Saunders was hired soon after the Rosewood Hotels chain of luxury hotels and resorts took over the Carlyle in 2000 and refurbished the bar. The company, looking to refresh Bemelmans’s image, brought in as a consultant cocktail legend Dale DeGroff, who helped kick off the cocktail renaissance with his retro work at the Rainbow Room in the late 1980s. DeGroff recalls, “They wanted me to redo the work manual for the bar, do training sessions and write a new cocktail menu that at least brought the bar into the late 20th century.” But DeGroff had his work cut out for him, for the Carlyle is a union hotel, with union bartenders. “There were a lot of issues,” he says. “You had Rosewood coming in. They weren’t quite prepared for the strong unions, specifically Local 6. The least senior guy was 17 years on the job. Those guys looked at me like a side dish they didn’t order.”
Tommy, in particular, was recalcitrant—but in a charmingly Irish way, of course. He refused to serve an ornate oyster shooter drink DeGroff devised because it contained food. “‘You know it’s such a pleasure to be working for you, you’re such a famous young man,’” says DeGroff, doing a spot-on Tommy impression. “‘But I won’t be able to serve the oyster shooter. It’s such a lovely drink, but I can’t handle food. I can’t go against the union, after all these years, what would happen?’” The oyster shooter was struck. But many other fine drinks were added.
When asked whom to hire to manage the new program, DeGroff recommended his protégé, Saunders, with whom he had worked at the short-lived restaurant Blackbird. “Dale had just begun the initial process of overhauling the liquor inventory, getting glassware samples, working on the cocktail list, the uniform design, everything … soup to nuts,” says Saunders. “After Dale left, they asked me to evolve the menu for the next season. When they saw how well it was doing, they basically gave me the keys to the car the season thereafter and told me to drive.”
As a nod to the Saunders era, a couple of her inventions—the Gin-Gin Mule and the Old Cuban—remain on the menu. Today, it’s the dapper and elegant Brian Van Flandern who switches up the cocktail menu seasonally. But, for all of Saunders’s and Van Flandern’s efforts to keep the drinks program cutting edge, only a fraction of the clientele truly take notice. “This being such a traditional bar, you have to have the traditional drinks,” says Steinbock. “You have your Sidecars, your Manhattans. You can never go away from that. Seventy percent of our guests drink the same drink they’ve been drinking for decades. They don’t change at all. And the other 30 percent change constantly.”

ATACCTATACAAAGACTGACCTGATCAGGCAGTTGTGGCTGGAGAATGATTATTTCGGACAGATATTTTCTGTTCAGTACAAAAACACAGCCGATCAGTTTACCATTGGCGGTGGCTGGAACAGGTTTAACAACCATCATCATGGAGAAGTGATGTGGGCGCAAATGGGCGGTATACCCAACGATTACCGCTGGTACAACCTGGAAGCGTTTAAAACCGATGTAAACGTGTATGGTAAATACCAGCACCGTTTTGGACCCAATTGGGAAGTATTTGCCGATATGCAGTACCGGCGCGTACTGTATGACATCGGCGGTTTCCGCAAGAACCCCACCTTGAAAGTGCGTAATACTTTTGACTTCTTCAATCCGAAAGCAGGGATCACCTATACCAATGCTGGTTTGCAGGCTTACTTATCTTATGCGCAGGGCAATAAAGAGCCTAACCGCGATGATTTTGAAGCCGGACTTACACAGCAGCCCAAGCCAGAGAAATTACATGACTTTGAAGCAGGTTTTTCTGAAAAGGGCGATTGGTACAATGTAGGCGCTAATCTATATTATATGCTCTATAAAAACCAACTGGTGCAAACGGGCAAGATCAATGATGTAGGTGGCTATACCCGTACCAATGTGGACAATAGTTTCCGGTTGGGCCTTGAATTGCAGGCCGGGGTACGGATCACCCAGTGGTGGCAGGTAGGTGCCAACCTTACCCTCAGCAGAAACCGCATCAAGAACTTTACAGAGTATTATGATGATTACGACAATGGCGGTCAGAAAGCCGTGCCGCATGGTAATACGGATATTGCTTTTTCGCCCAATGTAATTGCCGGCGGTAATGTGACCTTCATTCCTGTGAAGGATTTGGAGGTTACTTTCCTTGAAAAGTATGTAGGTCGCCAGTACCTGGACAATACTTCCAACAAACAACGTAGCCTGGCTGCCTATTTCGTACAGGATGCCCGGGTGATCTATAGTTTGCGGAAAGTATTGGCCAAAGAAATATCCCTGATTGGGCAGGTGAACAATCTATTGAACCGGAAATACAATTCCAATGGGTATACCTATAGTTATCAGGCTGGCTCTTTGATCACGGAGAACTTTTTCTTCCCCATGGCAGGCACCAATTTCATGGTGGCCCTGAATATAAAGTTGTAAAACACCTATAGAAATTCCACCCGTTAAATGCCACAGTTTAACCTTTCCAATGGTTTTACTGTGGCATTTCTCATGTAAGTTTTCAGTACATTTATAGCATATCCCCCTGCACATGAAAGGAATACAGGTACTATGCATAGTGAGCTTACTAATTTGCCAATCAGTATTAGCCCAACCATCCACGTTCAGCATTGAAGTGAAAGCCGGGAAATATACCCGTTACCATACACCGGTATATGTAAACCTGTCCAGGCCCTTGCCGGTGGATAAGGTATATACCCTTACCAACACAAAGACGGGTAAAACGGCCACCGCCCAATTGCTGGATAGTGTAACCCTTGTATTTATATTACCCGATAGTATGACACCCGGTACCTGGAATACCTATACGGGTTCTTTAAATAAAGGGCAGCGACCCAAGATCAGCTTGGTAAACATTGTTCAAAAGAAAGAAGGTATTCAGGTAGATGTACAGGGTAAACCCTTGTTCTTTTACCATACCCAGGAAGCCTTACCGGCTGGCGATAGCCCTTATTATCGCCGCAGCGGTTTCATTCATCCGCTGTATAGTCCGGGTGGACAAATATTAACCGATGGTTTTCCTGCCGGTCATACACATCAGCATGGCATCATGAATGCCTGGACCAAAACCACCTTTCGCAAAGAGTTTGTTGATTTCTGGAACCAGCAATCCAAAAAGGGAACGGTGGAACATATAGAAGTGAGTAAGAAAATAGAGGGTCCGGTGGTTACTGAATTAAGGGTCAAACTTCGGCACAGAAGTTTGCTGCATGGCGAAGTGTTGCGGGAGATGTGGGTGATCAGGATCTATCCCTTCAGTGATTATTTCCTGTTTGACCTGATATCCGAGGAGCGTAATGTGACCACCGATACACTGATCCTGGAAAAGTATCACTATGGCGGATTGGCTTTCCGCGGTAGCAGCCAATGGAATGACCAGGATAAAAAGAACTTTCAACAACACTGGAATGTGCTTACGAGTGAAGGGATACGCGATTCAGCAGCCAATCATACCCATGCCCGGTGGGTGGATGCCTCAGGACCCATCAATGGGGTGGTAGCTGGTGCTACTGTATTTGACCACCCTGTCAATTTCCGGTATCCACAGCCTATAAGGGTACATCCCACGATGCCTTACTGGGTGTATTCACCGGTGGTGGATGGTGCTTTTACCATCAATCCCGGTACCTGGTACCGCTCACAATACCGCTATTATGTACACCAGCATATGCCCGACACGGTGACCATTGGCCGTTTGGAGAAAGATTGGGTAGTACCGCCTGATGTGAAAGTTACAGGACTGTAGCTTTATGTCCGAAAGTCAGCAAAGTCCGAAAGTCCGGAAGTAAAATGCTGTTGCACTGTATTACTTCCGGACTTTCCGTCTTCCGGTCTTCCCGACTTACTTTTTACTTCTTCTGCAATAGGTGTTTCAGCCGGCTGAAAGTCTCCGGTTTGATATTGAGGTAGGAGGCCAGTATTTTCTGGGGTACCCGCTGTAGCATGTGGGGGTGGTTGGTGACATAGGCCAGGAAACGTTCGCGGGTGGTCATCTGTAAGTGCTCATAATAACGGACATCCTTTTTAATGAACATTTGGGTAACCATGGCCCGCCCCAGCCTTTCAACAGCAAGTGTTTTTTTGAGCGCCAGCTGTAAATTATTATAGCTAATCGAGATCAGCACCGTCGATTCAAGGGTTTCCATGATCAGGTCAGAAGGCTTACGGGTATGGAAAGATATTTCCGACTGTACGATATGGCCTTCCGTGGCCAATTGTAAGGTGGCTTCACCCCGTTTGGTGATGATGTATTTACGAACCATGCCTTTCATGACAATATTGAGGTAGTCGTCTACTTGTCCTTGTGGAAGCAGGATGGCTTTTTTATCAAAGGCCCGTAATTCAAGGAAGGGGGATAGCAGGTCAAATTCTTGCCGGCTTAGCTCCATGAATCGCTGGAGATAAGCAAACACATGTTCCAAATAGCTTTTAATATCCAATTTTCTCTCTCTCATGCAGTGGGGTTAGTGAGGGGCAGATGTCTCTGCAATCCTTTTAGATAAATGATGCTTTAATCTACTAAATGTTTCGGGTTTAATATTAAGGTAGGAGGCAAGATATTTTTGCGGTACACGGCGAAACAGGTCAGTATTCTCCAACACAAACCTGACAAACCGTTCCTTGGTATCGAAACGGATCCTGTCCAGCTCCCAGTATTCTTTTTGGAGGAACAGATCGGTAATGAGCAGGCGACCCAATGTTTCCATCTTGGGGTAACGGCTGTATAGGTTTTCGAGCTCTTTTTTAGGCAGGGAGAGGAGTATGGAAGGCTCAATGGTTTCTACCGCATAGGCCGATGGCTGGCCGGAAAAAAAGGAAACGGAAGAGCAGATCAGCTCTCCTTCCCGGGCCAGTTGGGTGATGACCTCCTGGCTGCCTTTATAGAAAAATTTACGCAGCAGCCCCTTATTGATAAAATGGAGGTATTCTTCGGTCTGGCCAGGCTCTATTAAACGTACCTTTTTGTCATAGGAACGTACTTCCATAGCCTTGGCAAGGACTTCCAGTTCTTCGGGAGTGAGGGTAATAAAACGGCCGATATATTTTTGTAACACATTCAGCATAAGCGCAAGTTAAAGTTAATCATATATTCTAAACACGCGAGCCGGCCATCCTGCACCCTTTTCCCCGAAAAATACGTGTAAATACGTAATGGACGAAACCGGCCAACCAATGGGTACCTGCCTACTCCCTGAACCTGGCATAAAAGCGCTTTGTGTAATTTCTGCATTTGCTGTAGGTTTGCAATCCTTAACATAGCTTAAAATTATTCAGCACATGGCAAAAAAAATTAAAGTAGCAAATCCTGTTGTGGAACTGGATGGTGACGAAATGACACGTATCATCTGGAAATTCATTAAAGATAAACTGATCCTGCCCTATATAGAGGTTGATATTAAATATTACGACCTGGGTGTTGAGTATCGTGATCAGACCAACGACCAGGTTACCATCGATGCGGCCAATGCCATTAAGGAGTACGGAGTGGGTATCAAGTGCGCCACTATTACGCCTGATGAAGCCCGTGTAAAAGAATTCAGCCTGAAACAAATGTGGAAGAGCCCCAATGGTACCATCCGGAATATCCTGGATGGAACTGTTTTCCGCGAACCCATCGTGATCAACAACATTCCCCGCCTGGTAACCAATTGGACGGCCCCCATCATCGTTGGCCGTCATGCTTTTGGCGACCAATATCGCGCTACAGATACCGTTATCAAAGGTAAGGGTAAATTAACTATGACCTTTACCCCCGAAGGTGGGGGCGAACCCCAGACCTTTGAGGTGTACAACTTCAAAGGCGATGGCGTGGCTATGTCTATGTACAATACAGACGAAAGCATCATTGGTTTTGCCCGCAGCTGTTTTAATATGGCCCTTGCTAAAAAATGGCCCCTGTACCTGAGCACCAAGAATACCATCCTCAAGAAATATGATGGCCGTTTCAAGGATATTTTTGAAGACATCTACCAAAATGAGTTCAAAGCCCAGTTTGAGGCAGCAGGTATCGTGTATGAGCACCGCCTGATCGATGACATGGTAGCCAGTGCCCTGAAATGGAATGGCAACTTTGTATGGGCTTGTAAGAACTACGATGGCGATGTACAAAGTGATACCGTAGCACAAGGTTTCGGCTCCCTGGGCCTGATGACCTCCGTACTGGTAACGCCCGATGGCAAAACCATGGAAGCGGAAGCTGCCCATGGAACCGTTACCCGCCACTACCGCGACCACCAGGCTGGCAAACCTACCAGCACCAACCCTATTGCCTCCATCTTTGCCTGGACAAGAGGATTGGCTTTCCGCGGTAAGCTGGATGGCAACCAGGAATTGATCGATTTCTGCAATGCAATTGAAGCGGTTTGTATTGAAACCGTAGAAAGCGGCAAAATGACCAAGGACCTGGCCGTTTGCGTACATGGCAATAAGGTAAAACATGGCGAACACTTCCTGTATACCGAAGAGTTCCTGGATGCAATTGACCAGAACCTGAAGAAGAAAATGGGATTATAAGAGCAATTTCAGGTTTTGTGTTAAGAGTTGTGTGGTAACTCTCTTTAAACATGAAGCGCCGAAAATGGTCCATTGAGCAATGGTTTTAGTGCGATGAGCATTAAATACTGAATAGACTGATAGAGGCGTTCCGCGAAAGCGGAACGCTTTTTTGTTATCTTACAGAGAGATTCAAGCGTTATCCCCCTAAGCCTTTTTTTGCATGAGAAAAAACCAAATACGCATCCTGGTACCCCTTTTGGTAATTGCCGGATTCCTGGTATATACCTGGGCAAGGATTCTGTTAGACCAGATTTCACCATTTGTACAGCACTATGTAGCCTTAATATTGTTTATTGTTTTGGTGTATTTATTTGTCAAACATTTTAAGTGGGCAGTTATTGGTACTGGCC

For most of the regulars, “the usual” is a Martini, says Rowles. In that way, the bar and its fans remain steadfastly rooted in the Mad Men era—as does Tommy, who, in his Eisenhower approach to the iconic cocktail, finds little use for vermouth. (One gets the impression, in fact, that he doesn’t put any vermouth in his Martinis.)
Bemelmans is at least the second name this space has worn. After all, the illustrator painted the murals in 1947, and the hotel has been around since 1930. In its first flowering, the bar—along with the areas now know as the Gallery and the Carlyle Restaurant—was known under the umbrella title of the Carlyle Regency. Ludwig Bemelmans was hired to do the murals by then-owner Robert Dowling. (How long after that his name was given to the bar is not known, but it was regularly referred to as Bemelmans Bar by the mid-’70s). Perhaps the most surprising thing about the murals is that they are no longer 100 percent Bemelmans’s handiwork. “Not all of it is original anymore, it’s been touched up so much,” says Steinbock. (After 65 years hanging around a bunch of drunks, you’d need a little help, too.) Inspect the murals closely and you’ll find telltale signs of updating. The rabbit in the far corner, for instance, is wearing roller blades and headphones. When the room was restored a decade ago, the murals had been darkened by years of exposure to nicotine. “The best way we found to get it off was Wonder Bread,” says Steinbock. Wet Wonder Bread, specifically. Slice after slice was applied to the walls.
Smoke is no longer a problem in Bloomberg’s New York, but the room still suffers wear and tear. Recently a steam pipe hidden within a painted column at the center of the bar burst; the illustrations on the pillar will have to be completely recreated. For such jobs, the Carlyle has seven painters on payroll. “You need them in a place like this,” observes Steinbock. “Those guys have a full-time job.”
The painters better get it just right. Ironically, for a hotel that has changed hands a good number of times over its history, the thing the Carlyle’s cosseted denizens crave most is constancy. They don’t want anything about the hotel to change—and at Bemelmans, they largely get their wish. The murals remain the murals; Tommy stays Tommy; Chris Gillespie can be found playing the cocktail hour every night Tuesday through Saturday; and the Loston Harris Trio faithfully arrives those same days with some after dinner music. (The piano is tuned a few times a week.) Sometimes the singers who appear over at the Café Carlyle, the swank cabaret spot just across the corridor, will drift in and jam with the Bemelmans boys. But that’s about as much as things shake up.
When Tommy finally retires, it will be a shattering day. The man not only provides a throughline to the Bemelmans Bar’s storied (or, more exactly, purposefully un-storied) history. He also contributes a welcome blue-collar antidote to the saloon’s blue-blooded atmosphere. Decades after stepping off the boat, his rough, salt-of-the-earth edges haven’t entirely been polished smooth. His hobbies, he says, include partying.
And what is Tommy Rowles’s idea of a good party? “I’m Irish,” he says. “What do you think?”
Photo credit: Michael Harlan Turkell